Ivan Mikloš, left, and Pavol Rusko pictured in more conciliatory times.
Finance Minister and acting Economy Minister Ivan Mikloš announced September 23 that he would sue Rusko for what he calls an abuse of power.
Mikloš said Rusko behaved suspiciously when he tried to buy back the state's 49-percent stake in Slovak pipeline operator Transpetrol from the troubled Russian oil colossus Yukos, which is currently under the control of the Russian government.
According to Mikloš, although the Economy Ministry stopped official talks with Yukos over the shares in February 2005, Pavol Rusko secretly continued the talks. Mikloš says that even the former minister's closest colleagues were left in the dark.
Mikloš told the press that Rusko continued to send letters to the Russian company using Economy Ministry letterhead and signing his name.
"The problem is that the Economy Ministry has no official records on letters sent by Rusko after February 26, but Yukos has sent the letters it received to the current leadership," Mikloš explained.
In one of the three letters that Rusko addressed to Yukos after February 26, he asked Yukos to transfer Transpetrol shares to ENEX Utilities Ltd. Bratislava, Mikloš said. It is not clear why Rusko suggested such a move.
After Yukos' founders, oil tycoons Mikhail Khodorkovsky and Platon Lebedev, were arrested in 2003 for tax evasion, Russian authorities have kept the company under state control. Since 2005, Khodorkovsky and Lebedev have been serving prison sentences.
"Rusko made it clear in November 2004 that Slovakia might want its Transpetrol shares back from Yukos," Rusko's advisor, Maroš Havran, told The Slovak Spectator. The Economy Ministry sold its 49-percent stake to Yukos just two and half years previously. It still owns 51 percent of the former state-owned pipeline company.
With the Russian government moving in, Yukos asked the Slovak Economy Ministry to take a stand on the future of Yukos' Transpetrol package. Rusko stated that Slovakia would do everything possible to regain the Transpetrol package - in other words, to buy it back from Yukos.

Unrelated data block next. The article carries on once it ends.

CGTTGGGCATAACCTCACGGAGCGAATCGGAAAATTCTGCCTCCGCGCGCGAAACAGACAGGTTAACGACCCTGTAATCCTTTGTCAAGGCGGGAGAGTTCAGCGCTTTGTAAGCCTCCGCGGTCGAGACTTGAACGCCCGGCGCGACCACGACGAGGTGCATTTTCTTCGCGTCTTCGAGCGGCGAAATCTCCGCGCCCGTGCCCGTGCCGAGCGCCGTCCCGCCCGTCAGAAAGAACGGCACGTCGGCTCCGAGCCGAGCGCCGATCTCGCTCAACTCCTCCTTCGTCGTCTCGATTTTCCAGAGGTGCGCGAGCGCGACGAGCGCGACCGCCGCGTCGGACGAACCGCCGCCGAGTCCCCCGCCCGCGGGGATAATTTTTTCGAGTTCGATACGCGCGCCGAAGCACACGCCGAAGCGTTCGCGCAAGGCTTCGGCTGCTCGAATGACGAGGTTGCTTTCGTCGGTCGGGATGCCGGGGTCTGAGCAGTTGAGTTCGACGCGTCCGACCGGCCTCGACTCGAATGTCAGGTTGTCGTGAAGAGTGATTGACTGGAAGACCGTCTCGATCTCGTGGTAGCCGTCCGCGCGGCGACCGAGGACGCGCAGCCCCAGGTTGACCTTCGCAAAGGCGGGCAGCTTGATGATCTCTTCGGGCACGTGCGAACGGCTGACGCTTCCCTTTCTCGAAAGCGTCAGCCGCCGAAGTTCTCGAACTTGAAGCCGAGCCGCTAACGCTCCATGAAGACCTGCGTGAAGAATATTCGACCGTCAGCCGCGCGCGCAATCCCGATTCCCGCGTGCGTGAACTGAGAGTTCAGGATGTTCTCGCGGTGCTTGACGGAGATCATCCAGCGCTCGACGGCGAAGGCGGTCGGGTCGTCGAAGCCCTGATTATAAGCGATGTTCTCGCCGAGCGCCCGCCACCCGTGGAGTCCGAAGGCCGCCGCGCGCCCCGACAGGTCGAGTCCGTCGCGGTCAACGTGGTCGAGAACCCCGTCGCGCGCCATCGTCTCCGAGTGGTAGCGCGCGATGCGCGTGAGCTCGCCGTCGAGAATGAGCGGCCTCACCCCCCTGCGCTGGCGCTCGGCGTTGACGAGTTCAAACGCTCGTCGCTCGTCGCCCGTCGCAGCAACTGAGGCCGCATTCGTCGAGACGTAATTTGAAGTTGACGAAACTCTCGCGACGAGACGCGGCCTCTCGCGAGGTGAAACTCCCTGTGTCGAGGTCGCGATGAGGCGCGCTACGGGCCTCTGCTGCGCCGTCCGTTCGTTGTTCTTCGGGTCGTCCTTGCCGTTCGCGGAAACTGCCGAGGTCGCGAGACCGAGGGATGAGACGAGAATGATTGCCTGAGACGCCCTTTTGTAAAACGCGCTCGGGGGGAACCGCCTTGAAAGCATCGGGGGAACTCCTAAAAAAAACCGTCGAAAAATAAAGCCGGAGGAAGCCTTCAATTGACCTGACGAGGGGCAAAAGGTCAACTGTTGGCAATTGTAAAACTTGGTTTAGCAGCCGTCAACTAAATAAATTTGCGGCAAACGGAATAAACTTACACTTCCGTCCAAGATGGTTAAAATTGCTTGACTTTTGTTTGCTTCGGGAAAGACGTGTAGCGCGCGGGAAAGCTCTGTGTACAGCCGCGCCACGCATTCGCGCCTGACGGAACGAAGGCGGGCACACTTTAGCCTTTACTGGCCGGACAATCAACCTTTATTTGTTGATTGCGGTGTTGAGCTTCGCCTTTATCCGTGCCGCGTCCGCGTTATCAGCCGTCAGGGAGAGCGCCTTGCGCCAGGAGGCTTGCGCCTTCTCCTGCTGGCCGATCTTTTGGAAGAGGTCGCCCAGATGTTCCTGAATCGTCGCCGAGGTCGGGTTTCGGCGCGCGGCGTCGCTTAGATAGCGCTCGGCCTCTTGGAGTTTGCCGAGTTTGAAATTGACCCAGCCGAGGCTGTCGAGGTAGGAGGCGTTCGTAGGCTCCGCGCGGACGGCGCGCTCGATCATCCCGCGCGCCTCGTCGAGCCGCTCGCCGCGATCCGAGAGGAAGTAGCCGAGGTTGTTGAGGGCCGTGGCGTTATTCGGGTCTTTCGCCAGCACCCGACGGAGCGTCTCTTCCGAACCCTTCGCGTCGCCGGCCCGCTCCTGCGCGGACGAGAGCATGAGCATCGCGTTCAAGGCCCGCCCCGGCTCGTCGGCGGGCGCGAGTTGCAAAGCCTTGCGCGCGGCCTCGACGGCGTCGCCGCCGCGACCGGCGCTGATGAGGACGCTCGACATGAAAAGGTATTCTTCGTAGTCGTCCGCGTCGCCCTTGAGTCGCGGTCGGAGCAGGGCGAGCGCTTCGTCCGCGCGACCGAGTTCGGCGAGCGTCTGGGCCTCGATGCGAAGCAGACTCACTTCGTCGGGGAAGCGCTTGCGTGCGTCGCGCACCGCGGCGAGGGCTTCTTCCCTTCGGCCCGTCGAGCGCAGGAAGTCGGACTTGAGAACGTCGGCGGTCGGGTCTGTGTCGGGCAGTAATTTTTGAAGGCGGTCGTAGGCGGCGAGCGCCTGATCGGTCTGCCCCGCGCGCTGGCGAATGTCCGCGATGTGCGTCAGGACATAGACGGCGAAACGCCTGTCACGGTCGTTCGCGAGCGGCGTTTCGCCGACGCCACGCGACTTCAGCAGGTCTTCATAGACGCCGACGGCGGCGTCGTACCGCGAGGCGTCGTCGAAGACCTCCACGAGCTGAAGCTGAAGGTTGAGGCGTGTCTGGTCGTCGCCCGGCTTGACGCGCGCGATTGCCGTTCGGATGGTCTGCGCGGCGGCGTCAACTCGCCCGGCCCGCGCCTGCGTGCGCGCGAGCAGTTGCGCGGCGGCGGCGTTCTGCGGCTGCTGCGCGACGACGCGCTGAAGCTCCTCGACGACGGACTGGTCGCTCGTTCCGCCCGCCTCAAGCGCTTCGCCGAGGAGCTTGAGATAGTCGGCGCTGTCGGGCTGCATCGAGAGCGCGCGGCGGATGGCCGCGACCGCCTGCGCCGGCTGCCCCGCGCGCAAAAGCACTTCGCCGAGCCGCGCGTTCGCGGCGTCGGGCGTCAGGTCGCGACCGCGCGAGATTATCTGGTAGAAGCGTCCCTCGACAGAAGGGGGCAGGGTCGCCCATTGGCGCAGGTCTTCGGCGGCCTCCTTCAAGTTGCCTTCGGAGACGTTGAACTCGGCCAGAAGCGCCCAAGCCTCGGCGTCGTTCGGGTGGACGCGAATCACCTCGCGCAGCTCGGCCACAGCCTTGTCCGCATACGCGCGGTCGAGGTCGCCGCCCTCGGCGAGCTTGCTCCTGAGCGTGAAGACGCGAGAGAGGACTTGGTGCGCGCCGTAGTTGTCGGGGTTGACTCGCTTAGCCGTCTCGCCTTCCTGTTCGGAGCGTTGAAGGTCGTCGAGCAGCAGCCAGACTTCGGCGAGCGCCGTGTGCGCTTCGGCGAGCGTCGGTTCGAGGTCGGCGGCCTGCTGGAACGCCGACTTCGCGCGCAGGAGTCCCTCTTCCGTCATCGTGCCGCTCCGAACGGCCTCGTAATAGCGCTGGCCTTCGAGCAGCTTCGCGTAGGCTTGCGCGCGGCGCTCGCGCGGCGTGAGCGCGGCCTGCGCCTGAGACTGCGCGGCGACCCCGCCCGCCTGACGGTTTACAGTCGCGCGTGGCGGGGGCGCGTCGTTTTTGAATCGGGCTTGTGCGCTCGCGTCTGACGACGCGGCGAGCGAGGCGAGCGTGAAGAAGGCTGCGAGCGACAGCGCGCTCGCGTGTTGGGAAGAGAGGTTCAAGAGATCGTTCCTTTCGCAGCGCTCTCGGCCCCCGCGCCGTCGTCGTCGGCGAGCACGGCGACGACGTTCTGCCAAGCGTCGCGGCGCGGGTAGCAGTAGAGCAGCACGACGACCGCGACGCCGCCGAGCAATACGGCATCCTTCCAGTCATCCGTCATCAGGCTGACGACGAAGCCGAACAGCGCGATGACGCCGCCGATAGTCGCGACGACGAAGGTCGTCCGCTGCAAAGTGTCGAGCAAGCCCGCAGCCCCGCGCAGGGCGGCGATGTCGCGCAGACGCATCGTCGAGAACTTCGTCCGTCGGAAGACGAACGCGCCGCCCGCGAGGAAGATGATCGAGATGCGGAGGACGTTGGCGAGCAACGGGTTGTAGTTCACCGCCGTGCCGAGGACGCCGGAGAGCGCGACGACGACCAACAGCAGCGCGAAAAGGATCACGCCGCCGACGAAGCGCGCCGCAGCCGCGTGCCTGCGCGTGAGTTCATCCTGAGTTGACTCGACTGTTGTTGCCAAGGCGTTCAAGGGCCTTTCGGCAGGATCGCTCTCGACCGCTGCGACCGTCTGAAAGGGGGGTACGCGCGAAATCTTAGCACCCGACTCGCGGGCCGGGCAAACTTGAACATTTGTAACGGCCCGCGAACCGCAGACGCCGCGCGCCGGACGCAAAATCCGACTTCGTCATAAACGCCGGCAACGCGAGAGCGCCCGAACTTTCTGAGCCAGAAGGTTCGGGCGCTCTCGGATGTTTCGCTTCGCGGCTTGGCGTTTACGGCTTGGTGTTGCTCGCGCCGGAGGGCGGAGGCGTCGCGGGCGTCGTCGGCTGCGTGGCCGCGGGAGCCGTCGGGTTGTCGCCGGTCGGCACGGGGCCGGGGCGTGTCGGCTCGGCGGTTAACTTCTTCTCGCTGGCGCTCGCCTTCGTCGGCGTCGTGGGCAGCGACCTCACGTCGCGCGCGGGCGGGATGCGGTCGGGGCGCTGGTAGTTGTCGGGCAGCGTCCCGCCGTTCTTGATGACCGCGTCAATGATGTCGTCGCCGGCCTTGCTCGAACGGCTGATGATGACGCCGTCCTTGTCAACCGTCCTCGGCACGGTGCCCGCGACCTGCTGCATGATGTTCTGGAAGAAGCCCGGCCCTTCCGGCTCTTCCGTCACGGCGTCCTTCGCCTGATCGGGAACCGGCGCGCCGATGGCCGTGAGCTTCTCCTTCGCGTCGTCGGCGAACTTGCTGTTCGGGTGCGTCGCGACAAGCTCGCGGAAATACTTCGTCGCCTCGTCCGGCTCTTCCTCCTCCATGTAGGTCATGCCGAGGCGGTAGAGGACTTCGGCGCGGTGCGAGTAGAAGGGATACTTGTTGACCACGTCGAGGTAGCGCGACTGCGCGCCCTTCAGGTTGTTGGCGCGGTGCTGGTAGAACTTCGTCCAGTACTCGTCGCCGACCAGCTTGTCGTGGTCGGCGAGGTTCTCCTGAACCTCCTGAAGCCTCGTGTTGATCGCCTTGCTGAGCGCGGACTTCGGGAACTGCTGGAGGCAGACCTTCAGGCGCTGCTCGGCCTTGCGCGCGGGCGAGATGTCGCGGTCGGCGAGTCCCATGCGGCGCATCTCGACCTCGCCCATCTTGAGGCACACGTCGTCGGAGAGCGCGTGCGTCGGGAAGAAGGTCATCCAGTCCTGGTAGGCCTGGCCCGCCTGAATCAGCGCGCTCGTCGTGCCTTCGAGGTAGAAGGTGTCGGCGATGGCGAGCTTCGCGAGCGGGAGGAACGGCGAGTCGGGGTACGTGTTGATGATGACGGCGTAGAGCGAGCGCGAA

The SME daily reported that Rusko planned to meet with Yukos Chief Financial Officer Bruce Misamore on April 21. The meeting did not take place, however.
Ex-minister Rusko claims that all the steps he made in connection with the buyback were done as a minister and not as a private person.
According to Havran, there was a threat that the Transpetrol shares could have slipped into the hands of a third party that would not have served the strategic interests of the country. "Rusko decided to solve the problem in a discreet way, since he realized that Slovakia's efforts to buy back the shares from Yukos could be thwarted by competition," Havran explained.
"As of February, I was discreet in negotiating the buyback, as our attempts to this end were being blocked by major energy players," Rusko said in a press release, indicating that MOL, Hungary's major oil and gas player, had an interest in the stake. MOL is Yukos' biggest customer in the region.
ENEX, the company to which Rusko envisioned Yukos transferring the Transpetrol shares, would only act as a consultancy, according to Rusko. It would not be allowed to trade in Transpetrol shares. Rusko added that the purchase price of the 49-percent stake would have been close to Sk74 million (€1.9 million) - similar to what Yukos paid two and a half years ago.
Reportedly Yukos and ENEX signed an agreement in which the Transpetrol shares would be returned to Yukos if the oil giant did not receive the purchase price within 30 days.
"If Yukos would have accepted our offer the shares would have been at home and we could have decided whether to keep them or return them," he added.
Rusko said that Mikloš' reasons for filing a criminal charge built on sand and he would sue the minister for libel.
Transpetrol has offered very little comment.
"The repurchasing of Yukos' 49-percent share of Transpetrol by the Slovak government is a matter of agreement between the two shareholders. The leadership of Transpetrol does not consider comments over the issue appropriate," Transpetrol General Director Štefan Czucz told The Slovak Spectator earlier this year.
In October 2003, after the parliament passed legislation allowing the state to sell its majority stake in strategic companies, Rusko suggested that the Ministry planned to keep its 51-percent stake in Transpetrol.
Assuming Slovakia regained Yukos' shares, Rusko last November said the best thing to do would be to sell them directly to a new investor without announcing a new tender.
Analysts have been concerned all along that Transpetrol shares could end up in the wrong hands, turning the shares into a tool for economic blackmail.
Yukos took control of the 49-percent stake April 29, 2002, having secured the tender in December 2001 after competing with Slovak oil refinery Slovnaft. Yukos had hoped to use the stake to gain access to western and southern European markets, as well as initiate a pipeline sea route to North America.
The Slovak pipeline network enjoys an advantageous position in the European crude petroleum market, giving Transpetrol leveraging power. The network consists of two routes - the Druzhba and Adria pipelines.
Druzhba was built on Slovak territory between 1960 and 1961. Its route starts in the Russian Federation and continues to the Czech Republic through Belarus, Ukraine, and Slovakia.
Druzhba's overall length in Slovak territory reaches 507 kilometres; beyond Slovakia's borders it stretches a further 2,280 kilometres. The throughput capacity of Slovakia's section is 21 million tonnes of crude petroleum per year.
3. Oct 2005 at 0:00 | Beata Balogová